Russian Firm Pays 400% profits
Note: Kevin Calvey's brother Michael Calvey has been placed under house arrest in Russia for embezzlement.
(Michael) Calvey, a former Salomon Brothers banker, says his (Russian) funds have returned four times their investors' money. He intensively researches companies and monitors them closely.
Baring Vostok Russia: Still the Wild West for Private Equity
Business Week/Bloomberg, April 28, 2011
By Anne-Sylvaine Chassany and Jason Corcoran
TPG Capital, the only global private equity firm with a presence in Russia, is finding out just how difficult it can be to do business there. From its base in Fort Worth, TPG manages about $48 billion in assets and counts among its investments Energy Future Holdings, the Texas power producer whose $43.2 billion leveraged buyout in 2007 was the largest in history. Since setting up a Moscow office in early 2007, it has made only one Russian private equity deal: the September 2009 purchase of a 31 percent stake in superstore chain Lenta, and that deal has led to lawsuits and a violent brawl. "There are pros and cons to every emerging market," says Stephen Peel, the TPG partner who oversees the firm's Russian operations. "None of them is perfect."
Russia has attracted less private equity money than other emerging markets-$1.4 billion over the past three years, compared with $28.6 billion for China, $15 billion for India, and $5 billion for Brazil, according to the Emerging Markets Private Equity Assn. "Russia is still perceived as the wild, wild West, and the issues TPG is facing there aren't helping," says Jérémie Le Febvre, a partner at Triago, which helps buyout firms raise money. "Investors much prefer Asia and Latin America right now."
Carlyle, the Washington-based buyout firm, shut its Moscow office in 2005, saying the returns weren't worth the risks. It doesn't plan to try again. "Russia has not proven to be a place where Western private equity investors can have the returns and realize the profits commensurate with the risks they've had to take," Carlyle co-founder David Rubenstein said in Berlin in March.
The Russian government hopes to change investor perceptions. In March, President Dmitry Medvedev announced a $10 billion private equity fund, partly funded by the government, that will make investments in conjunction with international firms. He also created a working group to turn Moscow into a global financial center. It includes Stephen A. Schwarzman, chief executive officer of Blackstone Group (BX), one of the world's largest private equity firms, Goldman Sachs's (GS) Lloyd C. Blankfein, and JP Morgan Chase's (JPM) Jamie Dimon. Separately, state-owned OAO Sberbank, Russia's largest bank, said it planned to work with Credit Suisse (CS) to raise a $1 billion private equity fund.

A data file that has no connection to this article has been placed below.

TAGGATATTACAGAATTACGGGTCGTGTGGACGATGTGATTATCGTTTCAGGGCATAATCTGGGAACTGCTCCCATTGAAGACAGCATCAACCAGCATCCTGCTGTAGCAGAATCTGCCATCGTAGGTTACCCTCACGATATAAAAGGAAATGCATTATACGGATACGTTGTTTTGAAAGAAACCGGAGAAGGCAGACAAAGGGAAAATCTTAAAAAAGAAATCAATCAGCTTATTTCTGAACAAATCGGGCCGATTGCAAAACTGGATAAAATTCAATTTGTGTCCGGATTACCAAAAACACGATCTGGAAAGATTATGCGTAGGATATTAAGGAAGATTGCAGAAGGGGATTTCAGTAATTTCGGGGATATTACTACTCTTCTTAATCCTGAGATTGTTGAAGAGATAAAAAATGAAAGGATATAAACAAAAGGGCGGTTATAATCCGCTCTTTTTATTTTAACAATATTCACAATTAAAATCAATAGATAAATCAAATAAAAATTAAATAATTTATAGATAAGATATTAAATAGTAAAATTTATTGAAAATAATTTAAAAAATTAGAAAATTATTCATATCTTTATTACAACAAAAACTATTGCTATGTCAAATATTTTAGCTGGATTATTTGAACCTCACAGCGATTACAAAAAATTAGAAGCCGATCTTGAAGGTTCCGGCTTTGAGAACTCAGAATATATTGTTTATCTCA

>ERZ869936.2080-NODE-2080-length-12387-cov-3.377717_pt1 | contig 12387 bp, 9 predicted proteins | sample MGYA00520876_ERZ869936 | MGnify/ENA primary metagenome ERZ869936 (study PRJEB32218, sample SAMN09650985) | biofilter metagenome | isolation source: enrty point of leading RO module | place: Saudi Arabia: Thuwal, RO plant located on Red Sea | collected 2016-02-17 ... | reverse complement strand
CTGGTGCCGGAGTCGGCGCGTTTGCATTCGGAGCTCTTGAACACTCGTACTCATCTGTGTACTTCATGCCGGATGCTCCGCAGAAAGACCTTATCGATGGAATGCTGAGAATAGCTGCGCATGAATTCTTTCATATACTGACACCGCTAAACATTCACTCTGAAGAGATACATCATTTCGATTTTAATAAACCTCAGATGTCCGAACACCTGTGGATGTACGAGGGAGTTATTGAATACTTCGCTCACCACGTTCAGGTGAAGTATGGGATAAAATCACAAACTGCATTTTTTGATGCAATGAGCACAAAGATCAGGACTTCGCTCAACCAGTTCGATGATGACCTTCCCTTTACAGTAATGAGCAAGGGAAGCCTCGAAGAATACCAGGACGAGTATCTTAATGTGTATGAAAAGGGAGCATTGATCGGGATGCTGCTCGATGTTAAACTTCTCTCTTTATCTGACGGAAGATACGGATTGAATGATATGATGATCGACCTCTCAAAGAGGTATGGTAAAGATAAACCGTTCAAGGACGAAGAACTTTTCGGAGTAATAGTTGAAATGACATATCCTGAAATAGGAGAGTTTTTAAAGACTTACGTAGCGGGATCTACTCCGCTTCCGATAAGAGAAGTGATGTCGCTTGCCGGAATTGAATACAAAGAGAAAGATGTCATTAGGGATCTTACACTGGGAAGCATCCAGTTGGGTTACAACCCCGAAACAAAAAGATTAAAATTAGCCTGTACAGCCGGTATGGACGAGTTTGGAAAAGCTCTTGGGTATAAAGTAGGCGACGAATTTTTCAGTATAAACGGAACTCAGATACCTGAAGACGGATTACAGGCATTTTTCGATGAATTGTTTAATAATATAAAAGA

Michael Calvey, an American who launched Moscow-based private equity firm Baring Vostok Capital Partners in 1994, says foreigners have to adapt to Russia's peculiar business environment. "International firms aren't equipped for Russia," says Calvey. "They usually have a low tolerance threshold for uncertainty and no sense of humor for Russian surprises." Such surprises may include a tax inspector showing up to seize assets because of supposedly unpaid taxes or a regulator announcing that a key license your business needs is going to be reviewed three years before it expires. "You just learn not to panic," he says. "It's routine."
Foreign investors are also deterred by widespread corruption. Russia ranked 154th out of 178 countries-worse than Libya, the Ivory Coast, and Haiti-in the 2010 corruption perceptions index published by Transparency International.
Calvey, a former Salomon Brothers banker, says his funds have returned four times their investors' money. He intensively researches companies and monitors them closely. Calvey's 10 Baring Vostok partners are Russian. In all, the firm has 20 investment professionals, plus four full-time lawyers, three government relations managers, and eight accountants and human resources managers dedicated to the companies in which it has stakes.
TPG, by contrast, has only three investment professionals in Russia. While two are Russian, none are partners. Their boss, Peel, moved from Moscow to Hong Kong in 2008. John Oliver, the operating partner in charge of Lenta, is in London.
Lenta, begun in 1993 as a cash-and-carry warehouse serving small retailers and restaurants, had two stores in 2002. It now owns 39 warehouse-size hypermarkets in 20 cities, selling everything from food and cigarettes to toys and television sets. Sales grew 27 percent, to 70.6 billion rubles ($2.5 billion), last year.
In September 2009, TPG and state-owned Russian bank VTB Group agreed to invest about $100 million in Lenta for 31 percent of the shares, which they bought from Lenta founder Oleg Zherebtsov. TPG and VTB signed a shareholders' agreement to operate Lenta jointly with Svoboda, an investment firm that owns 41 percent of Lenta. Svoboda is controlled by August Meyer, an American-born lawyer.